keywords = "DNAemia, Myocarditis, Pediatric cardiology",
author = "Simpson, {Kathleen E.} and Storch, {Gregory A.} and Lee, {Caroline K.} and Ward, {Kent E.} and Saar Danon and Simon, {Catherine M.} and Delaney, {Jeffrey W} and Alan Tong and Canter, {Charles E.}",
year = "2016",
month = "2",
day = "1",
doi = "10.1007/s00246-015-1290-6",
language = "English (US)",
volume = "37",
pages = "399--404",
journal = "Pediatric Cardiology",
issn = "0172-0643",
publisher = "Springer New York",
number = "2",

}

TY - JOUR

T1 - High Frequency of Detection by PCR of Viral Nucleic Acid in The Blood of Infants Presenting with Clinical Myocarditis

AU - Simpson, Kathleen E.

AU - Storch, Gregory A.

AU - Lee, Caroline K.

AU - Ward, Kent E.

AU - Danon, Saar

AU - Simon, Catherine M.

AU - Delaney, Jeffrey W

AU - Tong, Alan

AU - Canter, Charles E.

PY - 2016/2/1

Y1 - 2016/2/1

N2 - Specific viruses are associated with pediatric myocarditis, but the prevalence of viral DNAemia detected by blood polymerase chain reaction (PCR) is unknown. We evaluated the prevalence of known cardiotropic viruses (enterovirus, adenovirus, human herpesvirus 6, and parvovirus B19) in children with clinical myocarditis (n = 21). Results were compared to pediatric controls with similar viral PCR testing. The majority of positive PCR (89 %) was noted in children ≤12 months of age at diagnosis compared to older children. Infant myocarditis patients (8/10) had increased the prevalence of PCR positivity compared to infant pediatric controls (4/114) (p < 0.0001). Other than age, patient characteristics at diagnosis were similar between PCR-positive and PCR-negative patients. Both PCR-negative myocarditis infants had clinical recovery at follow-up. Of the PCR-positive myocarditis infants, 4 had clinical recovery, 2 developed chronic cardiomyopathy, 1 underwent heart transplant, and 1 died. Infants with clinical myocarditis have a high rate of blood viral positivity, which is higher compared to older children with myocarditis and healthy infant controls. Age-related differences in PCR positivity may be due to differences in host and/or virus characteristics. Our findings suggest that viral blood PCR may be a useful diagnostic tool and identify patients who would potentially benefit from virus-specific therapy.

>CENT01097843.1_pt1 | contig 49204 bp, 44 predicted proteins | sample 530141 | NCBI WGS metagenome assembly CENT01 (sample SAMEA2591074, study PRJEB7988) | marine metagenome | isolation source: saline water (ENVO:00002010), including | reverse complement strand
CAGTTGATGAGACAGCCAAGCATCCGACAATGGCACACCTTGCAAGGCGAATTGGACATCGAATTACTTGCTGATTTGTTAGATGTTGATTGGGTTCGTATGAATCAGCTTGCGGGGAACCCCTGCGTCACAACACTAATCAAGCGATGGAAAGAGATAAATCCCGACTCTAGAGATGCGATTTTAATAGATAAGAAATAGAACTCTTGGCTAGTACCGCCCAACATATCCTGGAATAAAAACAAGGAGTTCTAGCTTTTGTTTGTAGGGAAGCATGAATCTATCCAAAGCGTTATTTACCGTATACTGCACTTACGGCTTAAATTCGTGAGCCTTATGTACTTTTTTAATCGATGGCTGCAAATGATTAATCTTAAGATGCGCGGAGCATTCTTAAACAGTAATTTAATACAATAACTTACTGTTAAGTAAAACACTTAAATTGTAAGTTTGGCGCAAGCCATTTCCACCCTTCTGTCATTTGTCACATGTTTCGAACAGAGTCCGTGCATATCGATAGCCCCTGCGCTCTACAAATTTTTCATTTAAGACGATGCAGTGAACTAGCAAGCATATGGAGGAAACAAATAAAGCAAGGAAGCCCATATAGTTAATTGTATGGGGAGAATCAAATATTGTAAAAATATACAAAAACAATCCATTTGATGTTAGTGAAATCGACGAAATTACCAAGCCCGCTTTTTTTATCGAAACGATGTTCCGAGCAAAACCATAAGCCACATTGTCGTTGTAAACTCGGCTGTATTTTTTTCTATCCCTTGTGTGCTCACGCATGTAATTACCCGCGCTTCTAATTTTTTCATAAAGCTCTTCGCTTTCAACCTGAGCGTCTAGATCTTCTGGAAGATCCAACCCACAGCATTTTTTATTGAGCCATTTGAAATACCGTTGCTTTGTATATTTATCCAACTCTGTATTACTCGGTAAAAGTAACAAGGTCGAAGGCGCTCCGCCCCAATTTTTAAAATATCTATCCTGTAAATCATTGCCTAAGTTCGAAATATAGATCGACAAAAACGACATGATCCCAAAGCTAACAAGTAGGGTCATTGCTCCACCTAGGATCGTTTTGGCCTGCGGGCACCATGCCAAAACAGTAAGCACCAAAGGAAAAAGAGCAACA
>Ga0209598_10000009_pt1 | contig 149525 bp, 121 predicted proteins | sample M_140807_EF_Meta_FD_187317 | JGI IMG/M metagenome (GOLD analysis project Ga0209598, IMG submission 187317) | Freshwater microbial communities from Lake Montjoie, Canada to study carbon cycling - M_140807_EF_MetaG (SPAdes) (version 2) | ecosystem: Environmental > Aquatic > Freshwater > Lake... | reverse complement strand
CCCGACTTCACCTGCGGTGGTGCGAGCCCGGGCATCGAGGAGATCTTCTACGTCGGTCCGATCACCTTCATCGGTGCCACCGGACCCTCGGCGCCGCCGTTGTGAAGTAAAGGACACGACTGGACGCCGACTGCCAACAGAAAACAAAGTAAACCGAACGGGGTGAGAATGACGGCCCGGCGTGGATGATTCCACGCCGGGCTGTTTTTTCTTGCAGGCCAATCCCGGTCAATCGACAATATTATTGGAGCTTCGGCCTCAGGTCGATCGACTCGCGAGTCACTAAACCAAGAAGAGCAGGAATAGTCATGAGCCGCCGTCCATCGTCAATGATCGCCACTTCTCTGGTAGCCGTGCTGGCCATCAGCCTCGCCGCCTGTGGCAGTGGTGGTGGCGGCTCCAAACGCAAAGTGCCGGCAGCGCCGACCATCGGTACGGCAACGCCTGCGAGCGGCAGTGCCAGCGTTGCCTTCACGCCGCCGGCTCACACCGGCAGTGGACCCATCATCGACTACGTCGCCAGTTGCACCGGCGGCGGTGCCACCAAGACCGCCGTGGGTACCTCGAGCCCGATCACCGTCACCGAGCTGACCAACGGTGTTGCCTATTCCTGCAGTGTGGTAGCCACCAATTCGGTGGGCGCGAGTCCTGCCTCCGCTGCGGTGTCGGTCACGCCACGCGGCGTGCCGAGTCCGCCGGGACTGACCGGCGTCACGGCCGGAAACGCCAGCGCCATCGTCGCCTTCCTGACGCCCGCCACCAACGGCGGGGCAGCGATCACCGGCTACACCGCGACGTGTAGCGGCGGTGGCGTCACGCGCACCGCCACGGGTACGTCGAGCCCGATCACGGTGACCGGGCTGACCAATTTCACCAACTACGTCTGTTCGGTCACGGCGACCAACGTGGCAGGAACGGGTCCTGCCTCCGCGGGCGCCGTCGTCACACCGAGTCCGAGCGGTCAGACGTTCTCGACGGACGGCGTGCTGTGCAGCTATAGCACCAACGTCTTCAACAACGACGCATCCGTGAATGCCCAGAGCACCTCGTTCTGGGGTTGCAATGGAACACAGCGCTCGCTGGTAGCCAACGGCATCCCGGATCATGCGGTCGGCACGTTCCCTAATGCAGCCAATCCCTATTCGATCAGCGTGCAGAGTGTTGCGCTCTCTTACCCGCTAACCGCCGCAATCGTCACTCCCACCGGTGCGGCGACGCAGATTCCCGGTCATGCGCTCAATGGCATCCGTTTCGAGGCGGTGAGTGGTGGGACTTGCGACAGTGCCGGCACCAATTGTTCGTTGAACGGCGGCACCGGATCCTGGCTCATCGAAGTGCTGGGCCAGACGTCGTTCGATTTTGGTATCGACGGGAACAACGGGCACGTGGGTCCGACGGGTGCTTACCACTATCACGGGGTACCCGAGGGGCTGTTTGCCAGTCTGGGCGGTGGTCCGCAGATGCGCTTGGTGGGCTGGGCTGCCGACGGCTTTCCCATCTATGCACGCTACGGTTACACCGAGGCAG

AB - Specific viruses are associated with pediatric myocarditis, but the prevalence of viral DNAemia detected by blood polymerase chain reaction (PCR) is unknown. We evaluated the prevalence of known cardiotropic viruses (enterovirus, adenovirus, human herpesvirus 6, and parvovirus B19) in children with clinical myocarditis (n = 21). Results were compared to pediatric controls with similar viral PCR testing. The majority of positive PCR (89 %) was noted in children ≤12 months of age at diagnosis compared to older children. Infant myocarditis patients (8/10) had increased the prevalence of PCR positivity compared to infant pediatric controls (4/114) (p < 0.0001). Other than age, patient characteristics at diagnosis were similar between PCR-positive and PCR-negative patients. Both PCR-negative myocarditis infants had clinical recovery at follow-up. Of the PCR-positive myocarditis infants, 4 had clinical recovery, 2 developed chronic cardiomyopathy, 1 underwent heart transplant, and 1 died. Infants with clinical myocarditis have a high rate of blood viral positivity, which is higher compared to older children with myocarditis and healthy infant controls. Age-related differences in PCR positivity may be due to differences in host and/or virus characteristics. Our findings suggest that viral blood PCR may be a useful diagnostic tool and identify patients who would potentially benefit from virus-specific therapy.

KW - DNAemia

KW - Myocarditis

KW - Pediatric cardiology

UR - http://www.scopus.com/inward/record.url?scp=84959524428&partnerID=8YFLogxK

UR - http://www.scopus.com/inward/citedby.url?scp=84959524428&partnerID=8YFLogxK

U2 - 10.1007/s00246-015-1290-6

DO - 10.1007/s00246-015-1290-6

M3 - Article

C2 - 26499513

AN - SCOPUS:84959524428

VL - 37

SP - 399

EP - 404

JO - Pediatric Cardiology

JF - Pediatric Cardiology

SN - 0172-0643

IS - 2

ER -